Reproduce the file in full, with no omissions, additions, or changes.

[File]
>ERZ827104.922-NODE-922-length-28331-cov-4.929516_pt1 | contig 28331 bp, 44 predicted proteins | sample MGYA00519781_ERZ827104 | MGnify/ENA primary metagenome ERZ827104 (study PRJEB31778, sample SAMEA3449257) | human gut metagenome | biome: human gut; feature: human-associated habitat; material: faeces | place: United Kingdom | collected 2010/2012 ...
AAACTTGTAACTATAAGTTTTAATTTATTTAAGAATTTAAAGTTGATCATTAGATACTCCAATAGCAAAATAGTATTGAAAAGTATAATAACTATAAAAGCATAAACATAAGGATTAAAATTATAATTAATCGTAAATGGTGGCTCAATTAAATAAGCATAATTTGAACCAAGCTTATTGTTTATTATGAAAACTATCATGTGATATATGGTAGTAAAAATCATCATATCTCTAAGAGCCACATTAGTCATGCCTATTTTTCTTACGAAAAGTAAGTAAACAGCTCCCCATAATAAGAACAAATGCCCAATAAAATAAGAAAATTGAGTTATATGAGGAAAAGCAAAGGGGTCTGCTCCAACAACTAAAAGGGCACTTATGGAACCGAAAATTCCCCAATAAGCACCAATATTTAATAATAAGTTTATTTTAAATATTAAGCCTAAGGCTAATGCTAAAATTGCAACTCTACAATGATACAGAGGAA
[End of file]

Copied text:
>ERZ827104.922-NODE-922-length-28331-cov-4.929516_pt1 | contig 28331 bp, 44 predicted proteins | sample MGYA00519781_ERZ827104 | MGnify/ENA primary metagenome ERZ827104 (study PRJEB31778, sample SAMEA3449257) | human gut metagenome | biome: human gut; feature: human-associated habitat; material: faeces | place: United Kingdom | collected 2010/2012 ...
AAACTTGTAACTATAAGTTTTAATTTATTTAAGAATTTAAAGTTGATCATTAGATACTCCAATAGCAAAATAGTATTGAAAAGTATAATAACTATAAAAGCATAAACATAAGGATTAAAATTATAATTAATCGTAAATGGTGGCTCAATTAAATAAGCATAATTTGAACCAAGCTTATTGTTTATTATGAAAACTATCATGTGATATATGGTAGTAAAAATCATCATATCTCTAAGAGCCACATTAGTCATGCCTATTTTTCTTACGAAAAGTAAGTAAACAGCTCCCCATAATAAGAACAAATGCCCAATAAAATAAGAAAATTGAGTTATATGAGGAAAAGCAAAGGGGTCTGCTCCAACAACTAAAAGGGCACTTATGGAACCGAAAATTCCCCAATAAGCACCAATATTTAATAATAAGTTTATTTTAAATATTAAGCCTAAGGCTAATGCTAAAATTGCAACTCTACAATGATACAGAGGAA